According to the American Academy of Pain Medicine, pain now affects more people in the U.S than diabetes, heart disease, and cancer combined. While chronic pain has been around as long as humans, diagnosis of pain has grown due to increased awareness and better diagnostic instruments.
Along with an increase in diagnosis comes an increase in prescription opioids used to control pain.
Even though opioids are not recommended as a treatment for chronic pain, the number of prescriptions for this purpose rose sharply between the years of 2000 and 2009. When prescriptions rose, so, too, did opioid dependence, abuse, and overdose. In response to this, the Centers for Disease Control (CDC) have introduced new opioid prescribing guidelines aimed at sharply reducing the number of people who take opioids in the U.S. Not everyone is on board with these guidelines, and there is more than one perspective to this story. Pain News Network, in particular, has provided thorough coverage on the topic and we encourage you to read their take on the situation on their website as well.
At Pain Doctor, we feel that is important to note that, unlike the myths that would say otherwise, the vast majority of chronic pain patients are not taking opioids for pain management. Opioid prescriptions for non-cancer pain peaked in 2010 and then began to decline as healthcare providers and patients worked together to find alternate ways to treat chronic pain.
These new guidelines, based on opioid research from 2010, include the following provisions:
- Use of non-pharmacological therapy as the “preferred” method of pain management
- Drug testing before and during opioid use
- Smaller doses for shorter periods of time (with “three days or fewer” being the general rule, and only for acute pain)
Other guidelines include specific instructions regarding counseling patients on the risks and potential benefits of opioids, careful and frequent monitoring of any changes in use of opioids (frequency or amount), and a thorough review of a patient’s medical history to predict any potential issues with previous substance abuse.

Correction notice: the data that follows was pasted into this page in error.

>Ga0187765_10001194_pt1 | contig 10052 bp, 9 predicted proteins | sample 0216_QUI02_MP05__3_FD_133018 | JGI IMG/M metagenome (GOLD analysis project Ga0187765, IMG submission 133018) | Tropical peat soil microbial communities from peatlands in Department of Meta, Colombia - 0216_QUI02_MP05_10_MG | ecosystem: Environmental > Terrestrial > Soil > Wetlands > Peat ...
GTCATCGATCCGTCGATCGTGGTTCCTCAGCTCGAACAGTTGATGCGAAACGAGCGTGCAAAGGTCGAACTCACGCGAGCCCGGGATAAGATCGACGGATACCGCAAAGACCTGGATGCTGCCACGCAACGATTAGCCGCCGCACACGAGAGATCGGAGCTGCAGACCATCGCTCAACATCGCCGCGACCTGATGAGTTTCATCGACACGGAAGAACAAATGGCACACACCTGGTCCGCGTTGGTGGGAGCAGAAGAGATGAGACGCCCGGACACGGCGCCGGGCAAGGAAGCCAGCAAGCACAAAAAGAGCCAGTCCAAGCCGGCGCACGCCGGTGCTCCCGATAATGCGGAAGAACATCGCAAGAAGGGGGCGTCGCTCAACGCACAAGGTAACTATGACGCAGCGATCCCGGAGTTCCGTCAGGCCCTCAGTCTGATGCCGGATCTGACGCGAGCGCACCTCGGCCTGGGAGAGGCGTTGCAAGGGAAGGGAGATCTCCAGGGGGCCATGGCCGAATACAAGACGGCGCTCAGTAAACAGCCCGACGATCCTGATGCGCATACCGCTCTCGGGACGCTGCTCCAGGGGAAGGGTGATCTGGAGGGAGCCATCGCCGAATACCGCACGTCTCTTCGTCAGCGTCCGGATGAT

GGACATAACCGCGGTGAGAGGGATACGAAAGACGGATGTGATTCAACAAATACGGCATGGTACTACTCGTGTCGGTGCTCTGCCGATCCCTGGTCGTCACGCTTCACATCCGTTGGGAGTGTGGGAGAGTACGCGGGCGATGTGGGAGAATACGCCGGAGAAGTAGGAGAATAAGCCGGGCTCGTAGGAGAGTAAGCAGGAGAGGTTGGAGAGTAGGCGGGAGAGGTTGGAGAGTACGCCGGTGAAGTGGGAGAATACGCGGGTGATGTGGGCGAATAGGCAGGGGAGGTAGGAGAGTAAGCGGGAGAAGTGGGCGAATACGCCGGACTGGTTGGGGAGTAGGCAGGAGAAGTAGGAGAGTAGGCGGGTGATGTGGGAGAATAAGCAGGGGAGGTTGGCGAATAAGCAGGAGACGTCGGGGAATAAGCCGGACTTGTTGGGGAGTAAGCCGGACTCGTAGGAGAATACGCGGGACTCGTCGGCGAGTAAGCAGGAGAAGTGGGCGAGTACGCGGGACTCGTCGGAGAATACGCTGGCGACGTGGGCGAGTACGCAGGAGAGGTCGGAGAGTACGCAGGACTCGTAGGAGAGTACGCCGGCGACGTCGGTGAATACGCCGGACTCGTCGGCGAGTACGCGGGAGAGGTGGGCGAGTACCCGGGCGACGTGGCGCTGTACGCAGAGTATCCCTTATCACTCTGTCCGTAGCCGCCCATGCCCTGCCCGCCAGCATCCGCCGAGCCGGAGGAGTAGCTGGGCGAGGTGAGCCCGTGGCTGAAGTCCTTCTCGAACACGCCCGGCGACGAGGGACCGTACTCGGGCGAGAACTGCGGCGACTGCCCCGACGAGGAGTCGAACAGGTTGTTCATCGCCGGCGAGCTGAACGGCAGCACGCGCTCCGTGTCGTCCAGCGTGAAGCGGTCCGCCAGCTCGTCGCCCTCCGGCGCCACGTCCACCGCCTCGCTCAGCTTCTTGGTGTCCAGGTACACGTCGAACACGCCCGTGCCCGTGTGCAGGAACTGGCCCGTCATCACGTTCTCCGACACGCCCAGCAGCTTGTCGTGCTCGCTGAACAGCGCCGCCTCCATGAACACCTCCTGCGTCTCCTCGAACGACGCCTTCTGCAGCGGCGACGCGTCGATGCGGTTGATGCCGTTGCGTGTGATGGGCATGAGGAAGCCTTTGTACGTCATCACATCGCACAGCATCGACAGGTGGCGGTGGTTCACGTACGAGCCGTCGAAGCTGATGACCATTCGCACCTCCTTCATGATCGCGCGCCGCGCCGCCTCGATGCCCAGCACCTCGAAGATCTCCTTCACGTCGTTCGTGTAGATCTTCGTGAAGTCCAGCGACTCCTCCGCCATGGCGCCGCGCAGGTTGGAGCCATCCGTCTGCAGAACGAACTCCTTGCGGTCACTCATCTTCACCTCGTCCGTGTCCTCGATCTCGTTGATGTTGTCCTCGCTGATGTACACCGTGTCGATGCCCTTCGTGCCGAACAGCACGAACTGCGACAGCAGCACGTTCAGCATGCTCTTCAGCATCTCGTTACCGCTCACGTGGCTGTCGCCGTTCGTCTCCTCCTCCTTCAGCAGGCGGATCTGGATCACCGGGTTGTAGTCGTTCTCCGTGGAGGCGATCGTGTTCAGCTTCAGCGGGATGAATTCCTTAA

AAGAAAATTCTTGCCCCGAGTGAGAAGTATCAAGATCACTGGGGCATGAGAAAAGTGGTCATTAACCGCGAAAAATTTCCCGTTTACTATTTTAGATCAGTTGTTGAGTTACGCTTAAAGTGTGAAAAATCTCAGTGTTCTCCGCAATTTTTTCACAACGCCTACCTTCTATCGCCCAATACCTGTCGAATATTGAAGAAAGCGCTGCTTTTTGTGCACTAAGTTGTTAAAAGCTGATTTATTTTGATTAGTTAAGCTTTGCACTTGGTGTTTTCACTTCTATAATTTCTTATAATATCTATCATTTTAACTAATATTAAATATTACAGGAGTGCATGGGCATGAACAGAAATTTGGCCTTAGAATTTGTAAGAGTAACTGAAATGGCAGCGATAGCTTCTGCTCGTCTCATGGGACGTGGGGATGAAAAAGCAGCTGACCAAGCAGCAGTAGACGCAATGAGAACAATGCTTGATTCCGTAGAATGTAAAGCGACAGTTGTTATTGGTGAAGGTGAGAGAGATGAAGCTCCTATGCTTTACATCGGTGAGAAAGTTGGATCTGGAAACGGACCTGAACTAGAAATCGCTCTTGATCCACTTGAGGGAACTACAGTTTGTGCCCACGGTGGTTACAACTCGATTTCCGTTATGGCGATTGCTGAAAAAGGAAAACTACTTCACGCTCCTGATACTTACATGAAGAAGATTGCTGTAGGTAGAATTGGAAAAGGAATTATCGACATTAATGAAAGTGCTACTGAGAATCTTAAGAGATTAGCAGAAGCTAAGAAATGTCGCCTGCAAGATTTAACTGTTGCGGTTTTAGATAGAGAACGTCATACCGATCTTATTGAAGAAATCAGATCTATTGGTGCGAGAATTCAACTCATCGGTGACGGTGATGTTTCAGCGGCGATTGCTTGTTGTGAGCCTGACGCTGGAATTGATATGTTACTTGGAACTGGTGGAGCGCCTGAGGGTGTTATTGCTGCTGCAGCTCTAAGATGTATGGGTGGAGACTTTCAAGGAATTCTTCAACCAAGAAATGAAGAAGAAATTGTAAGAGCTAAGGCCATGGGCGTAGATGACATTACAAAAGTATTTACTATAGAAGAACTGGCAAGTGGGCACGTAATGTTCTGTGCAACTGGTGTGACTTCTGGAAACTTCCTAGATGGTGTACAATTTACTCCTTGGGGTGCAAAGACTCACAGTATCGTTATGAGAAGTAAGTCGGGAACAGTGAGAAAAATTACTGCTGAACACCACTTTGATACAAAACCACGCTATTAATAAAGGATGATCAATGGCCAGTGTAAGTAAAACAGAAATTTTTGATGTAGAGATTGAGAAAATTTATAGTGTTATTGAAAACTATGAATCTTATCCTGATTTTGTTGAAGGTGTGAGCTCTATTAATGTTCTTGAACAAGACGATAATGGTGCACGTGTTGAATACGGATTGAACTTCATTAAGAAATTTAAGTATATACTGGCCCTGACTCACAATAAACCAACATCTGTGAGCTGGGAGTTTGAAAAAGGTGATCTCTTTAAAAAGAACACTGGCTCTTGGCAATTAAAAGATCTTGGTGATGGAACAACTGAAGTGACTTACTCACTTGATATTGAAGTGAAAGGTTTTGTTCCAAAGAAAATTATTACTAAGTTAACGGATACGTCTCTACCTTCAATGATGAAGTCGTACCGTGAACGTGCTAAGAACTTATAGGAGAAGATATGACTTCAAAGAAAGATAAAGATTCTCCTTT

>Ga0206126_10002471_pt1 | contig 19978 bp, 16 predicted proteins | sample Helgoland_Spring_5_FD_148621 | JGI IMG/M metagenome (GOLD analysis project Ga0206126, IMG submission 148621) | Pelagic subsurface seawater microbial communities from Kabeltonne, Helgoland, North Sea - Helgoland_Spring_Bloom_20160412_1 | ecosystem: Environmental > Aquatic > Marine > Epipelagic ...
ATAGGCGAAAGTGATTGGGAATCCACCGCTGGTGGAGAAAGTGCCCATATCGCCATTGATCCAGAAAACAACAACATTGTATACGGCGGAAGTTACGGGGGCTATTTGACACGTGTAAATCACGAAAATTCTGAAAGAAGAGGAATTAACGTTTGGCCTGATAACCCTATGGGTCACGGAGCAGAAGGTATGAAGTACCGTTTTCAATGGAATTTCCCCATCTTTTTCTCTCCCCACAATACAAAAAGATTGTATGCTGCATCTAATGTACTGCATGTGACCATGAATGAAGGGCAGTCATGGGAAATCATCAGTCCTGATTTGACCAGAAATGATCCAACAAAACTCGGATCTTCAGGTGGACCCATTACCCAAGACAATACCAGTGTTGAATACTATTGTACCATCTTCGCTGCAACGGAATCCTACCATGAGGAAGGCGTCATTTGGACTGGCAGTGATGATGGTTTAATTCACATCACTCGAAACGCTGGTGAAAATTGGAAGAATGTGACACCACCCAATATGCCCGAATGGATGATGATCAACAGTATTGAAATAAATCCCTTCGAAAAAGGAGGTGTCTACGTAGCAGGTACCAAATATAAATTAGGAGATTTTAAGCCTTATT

For some patients who do take opioids for pain management, these new guidelines are not welcome.
Many have tried other forms of non-pharmacological interventions with no success and worry that they will no longer be able to function if guidelines are tightened and prescriptions become harder to get. The CDC held a 48-hour online comment period, and many patients urged them to reconsider their new guidelines.
Writes one patient:
“It is already difficult to get my prescriptions that I have been safely using for years. If these additional restrictions of prescriptions, need for monthly doctor visits, etc. are put into place, I will only suffer more. Legitimate pain patients are not the problem, yet are greatly impacted by guidelines such as this.”
Another writes about the ease with which a friend turned to the street when legal opioids became harder to obtain:
“I have a friend who eventually became addicted to heroin when NY state made it hard for her to get tramadol. It was easier for her to get street drugs for her back injury pain.”
Patient advocates in the pain community also question the use of research they feel is misleading and wonder why the CDC is getting involved in the territory of the Food and Drug Administration. Janice Reynolds, a retired nurse and activist in the pain community, does not believe that the CDC’s involvement is warranted or that the new guidelines have the patient’s best interest at heart: